The Commonwealth Department of the Environment has introduced two Bills to Parliament to amend the Environment Protection and Biodiversity Conservation Act 1999 (Cth) (“EPBC Act”) and to implement its One Stop Shop policy for environmental approvals. The One Stop Shop policy aims to cut green-tape by removing the need for environmental assessment and approvals at both the State and Commonwealth levels. Once a State or Territory’s environmental planning system has been accredited through the execution of a ‘bilateral agreement’, it may conduct the whole approvals process.On 14 May 2014, the two Bills were introduced by the Minister for the Environment, Greg Hunt. In addition, approvals bilateral agreements between the Commonwealth and NSW, and the Commonwealth and Queensland respectively were tabled in Parliament. These two bills and the two new agreements are discussed below.

Background

On 16 October 2013, the Minister for the Environment announced a three-step framework for the implementation of the Government’s One Stop Shop policy. The framework includes each State and Territory signing a Memorandum of Understanding (“MoU”) with the Commonwealth and then entering into an assessment bilateral agreement, followed by an approval bilateral agreement.

An assessment bilateral agreement provides for a single environmental assessment process conducted by the State. At the completion of the assessment, the State provides a report to the Commonwealth Government, assessing the likely impacts of the project on matters of national environmental significance. Following the assessment stage, the State and the Commonwealth each make a decision on the approval of the project and on conditions to meet differing requirements, resulting in two approval decisions and two sets of conditions.

An approval bilateral agreement provides for a single approval process, whereby the State or Territory assesses the likely impacts of a project on the environment and makes a decision on whether to grant approval, accounting for both State or Territory concerns and matters of national environmental significance (“MNES”). MNES is defined in the EPBC Act.

MoUs have now been finalised with all States and Territories. Assessment bilateral agreements have been agreed with Queensland and New South Wales. Most other States and Territories plan to enter into assessment bilateral agreements later this year.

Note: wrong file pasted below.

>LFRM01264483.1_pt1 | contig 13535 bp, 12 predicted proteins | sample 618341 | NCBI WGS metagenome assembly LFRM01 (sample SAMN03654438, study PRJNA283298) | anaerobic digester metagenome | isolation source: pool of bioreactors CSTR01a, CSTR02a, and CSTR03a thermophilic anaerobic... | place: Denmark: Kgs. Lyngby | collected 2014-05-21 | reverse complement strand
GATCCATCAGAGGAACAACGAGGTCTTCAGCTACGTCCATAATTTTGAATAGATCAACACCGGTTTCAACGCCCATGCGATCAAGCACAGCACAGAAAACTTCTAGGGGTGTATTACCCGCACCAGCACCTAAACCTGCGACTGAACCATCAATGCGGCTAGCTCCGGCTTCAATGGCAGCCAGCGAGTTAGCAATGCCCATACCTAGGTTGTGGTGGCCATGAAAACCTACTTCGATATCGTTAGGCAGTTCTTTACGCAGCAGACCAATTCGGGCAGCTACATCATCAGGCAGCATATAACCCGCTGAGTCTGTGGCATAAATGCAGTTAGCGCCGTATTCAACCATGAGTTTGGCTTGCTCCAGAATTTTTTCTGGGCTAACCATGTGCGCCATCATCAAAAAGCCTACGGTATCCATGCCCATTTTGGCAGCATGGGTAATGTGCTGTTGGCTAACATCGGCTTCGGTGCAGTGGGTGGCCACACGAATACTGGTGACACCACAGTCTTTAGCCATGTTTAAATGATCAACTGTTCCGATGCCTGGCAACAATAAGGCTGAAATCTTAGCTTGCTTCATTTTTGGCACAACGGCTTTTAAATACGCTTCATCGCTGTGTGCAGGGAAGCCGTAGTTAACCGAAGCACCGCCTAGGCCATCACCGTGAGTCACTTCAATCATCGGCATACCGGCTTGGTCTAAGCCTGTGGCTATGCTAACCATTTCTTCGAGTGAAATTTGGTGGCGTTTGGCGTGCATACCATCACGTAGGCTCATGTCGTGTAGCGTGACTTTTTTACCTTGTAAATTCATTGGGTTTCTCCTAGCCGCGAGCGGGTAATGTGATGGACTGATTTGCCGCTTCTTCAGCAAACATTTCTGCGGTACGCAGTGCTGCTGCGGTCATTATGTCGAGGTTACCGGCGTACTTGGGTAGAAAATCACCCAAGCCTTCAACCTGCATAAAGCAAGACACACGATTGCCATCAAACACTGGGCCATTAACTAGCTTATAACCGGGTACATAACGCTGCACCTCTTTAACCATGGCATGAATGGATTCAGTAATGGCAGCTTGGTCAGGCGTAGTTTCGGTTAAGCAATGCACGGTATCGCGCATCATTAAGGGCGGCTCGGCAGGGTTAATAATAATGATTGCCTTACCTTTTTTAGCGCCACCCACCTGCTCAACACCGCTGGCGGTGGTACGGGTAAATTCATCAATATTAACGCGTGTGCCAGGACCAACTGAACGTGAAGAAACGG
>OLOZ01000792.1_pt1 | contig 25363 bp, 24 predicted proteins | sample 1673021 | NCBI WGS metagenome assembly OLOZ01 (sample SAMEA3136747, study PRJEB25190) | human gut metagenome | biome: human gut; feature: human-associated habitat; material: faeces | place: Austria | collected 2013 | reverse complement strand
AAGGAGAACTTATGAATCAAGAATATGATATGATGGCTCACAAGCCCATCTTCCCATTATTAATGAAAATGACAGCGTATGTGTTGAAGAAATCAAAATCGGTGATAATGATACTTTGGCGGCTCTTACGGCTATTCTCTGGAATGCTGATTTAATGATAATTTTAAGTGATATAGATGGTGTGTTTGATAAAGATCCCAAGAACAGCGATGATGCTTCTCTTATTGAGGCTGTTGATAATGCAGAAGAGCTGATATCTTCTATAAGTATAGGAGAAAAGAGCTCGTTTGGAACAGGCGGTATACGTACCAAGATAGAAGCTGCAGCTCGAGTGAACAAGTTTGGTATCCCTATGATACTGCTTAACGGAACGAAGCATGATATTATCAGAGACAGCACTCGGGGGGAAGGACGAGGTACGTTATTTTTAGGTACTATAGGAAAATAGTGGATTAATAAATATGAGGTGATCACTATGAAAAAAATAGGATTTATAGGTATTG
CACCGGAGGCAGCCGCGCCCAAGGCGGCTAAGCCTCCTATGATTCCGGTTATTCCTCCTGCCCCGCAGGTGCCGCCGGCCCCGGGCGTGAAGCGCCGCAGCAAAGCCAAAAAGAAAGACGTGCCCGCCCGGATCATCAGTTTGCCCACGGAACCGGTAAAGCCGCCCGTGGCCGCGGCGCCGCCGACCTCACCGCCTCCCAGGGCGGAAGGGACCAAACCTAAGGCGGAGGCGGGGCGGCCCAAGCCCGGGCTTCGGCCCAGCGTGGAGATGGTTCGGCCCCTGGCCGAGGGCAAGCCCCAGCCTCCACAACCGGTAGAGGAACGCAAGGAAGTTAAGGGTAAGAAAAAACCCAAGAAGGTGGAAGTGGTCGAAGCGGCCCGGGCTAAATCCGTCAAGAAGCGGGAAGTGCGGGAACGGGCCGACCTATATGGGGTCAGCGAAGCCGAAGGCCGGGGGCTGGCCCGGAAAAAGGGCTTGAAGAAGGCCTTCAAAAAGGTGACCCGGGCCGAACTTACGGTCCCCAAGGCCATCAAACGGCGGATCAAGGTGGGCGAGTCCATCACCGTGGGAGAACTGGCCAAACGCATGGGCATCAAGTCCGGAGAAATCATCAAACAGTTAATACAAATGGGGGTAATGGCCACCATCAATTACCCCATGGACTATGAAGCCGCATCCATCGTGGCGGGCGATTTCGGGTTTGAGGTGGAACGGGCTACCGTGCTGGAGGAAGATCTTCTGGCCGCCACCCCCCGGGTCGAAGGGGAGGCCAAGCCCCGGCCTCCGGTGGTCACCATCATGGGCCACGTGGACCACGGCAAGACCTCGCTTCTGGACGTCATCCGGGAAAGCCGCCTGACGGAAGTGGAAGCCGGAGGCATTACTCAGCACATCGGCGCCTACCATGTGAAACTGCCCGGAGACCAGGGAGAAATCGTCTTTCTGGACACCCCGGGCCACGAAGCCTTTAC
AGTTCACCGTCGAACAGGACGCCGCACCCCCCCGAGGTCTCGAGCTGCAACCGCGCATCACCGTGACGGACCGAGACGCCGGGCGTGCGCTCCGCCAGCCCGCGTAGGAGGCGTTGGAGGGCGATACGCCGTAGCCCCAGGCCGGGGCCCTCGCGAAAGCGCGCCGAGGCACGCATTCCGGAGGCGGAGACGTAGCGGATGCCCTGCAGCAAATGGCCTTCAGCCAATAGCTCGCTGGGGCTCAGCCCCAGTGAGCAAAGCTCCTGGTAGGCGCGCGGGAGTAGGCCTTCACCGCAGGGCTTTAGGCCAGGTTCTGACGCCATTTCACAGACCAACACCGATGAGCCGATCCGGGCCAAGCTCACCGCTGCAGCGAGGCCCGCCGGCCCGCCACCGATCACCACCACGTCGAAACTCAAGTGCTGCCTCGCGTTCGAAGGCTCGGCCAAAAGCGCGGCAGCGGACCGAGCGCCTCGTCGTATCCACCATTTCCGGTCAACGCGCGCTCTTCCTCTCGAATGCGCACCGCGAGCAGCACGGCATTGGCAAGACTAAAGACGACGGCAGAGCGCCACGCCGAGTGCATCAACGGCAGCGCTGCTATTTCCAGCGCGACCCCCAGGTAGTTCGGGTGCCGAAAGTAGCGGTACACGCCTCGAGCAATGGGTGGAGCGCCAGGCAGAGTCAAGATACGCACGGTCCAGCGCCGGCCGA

On 14 May 2014, the first two draft approval bilateral agreements with NSW and Queensland were released for public comment. At the same time, the Minister introduced two Bills, the EPBC Amendment (Bilateral Agreement Implementation) Bill 2014 and the EPBC Amendment (Cost Recovery) Bill 2014 into Parliament. These Bills would, if passed, amend the EPBC Act to facilitate the operation of bilateral agreements. The changes proposed by these Bills are outlined below.

We expect that complementary legislative amendments will be introduced in NSW. The Queensland Government has already introduced a bill to amend the State Development and Public Works Organisation Act 1971 (Qld) for the purpose of the proposed approvals bilateral agreement between Queensland and the Commonwealth.

EPBC Amendment (Bilateral Agreement Implementation) Bill 2014

This Bill proposes a number of amendments to the EPBC Act to further the bilateral agreement process. As the EPBC Act already provides for bilateral agreements, the proposed amendments involve changes to existing provisions to implement the One Stop Shop policy.

Significantly, the Bill will remove an exclusion that previously prohibited States and Territories assessing and approving large coal mining and coal seam gas developments that are likely to have a significant impact on a water resource – often referred to as the 'water trigger' under the EPBC Act.

Further, the Bill clarifies that approval bilateral agreements may include approvals made by any person or organisation authorised by the State or Territory, such as local governments.

The Bill also clarifies various issues that were previously outstanding or uncertain. For example, it provides that where the Environment Minister or the relevant Minister of a State or Territory declares that an action specified in an agreement is no longer covered by the agreement, a person proposing to take the action is deemed to have referred the proposal to the Environment Minister under the EPBC Act.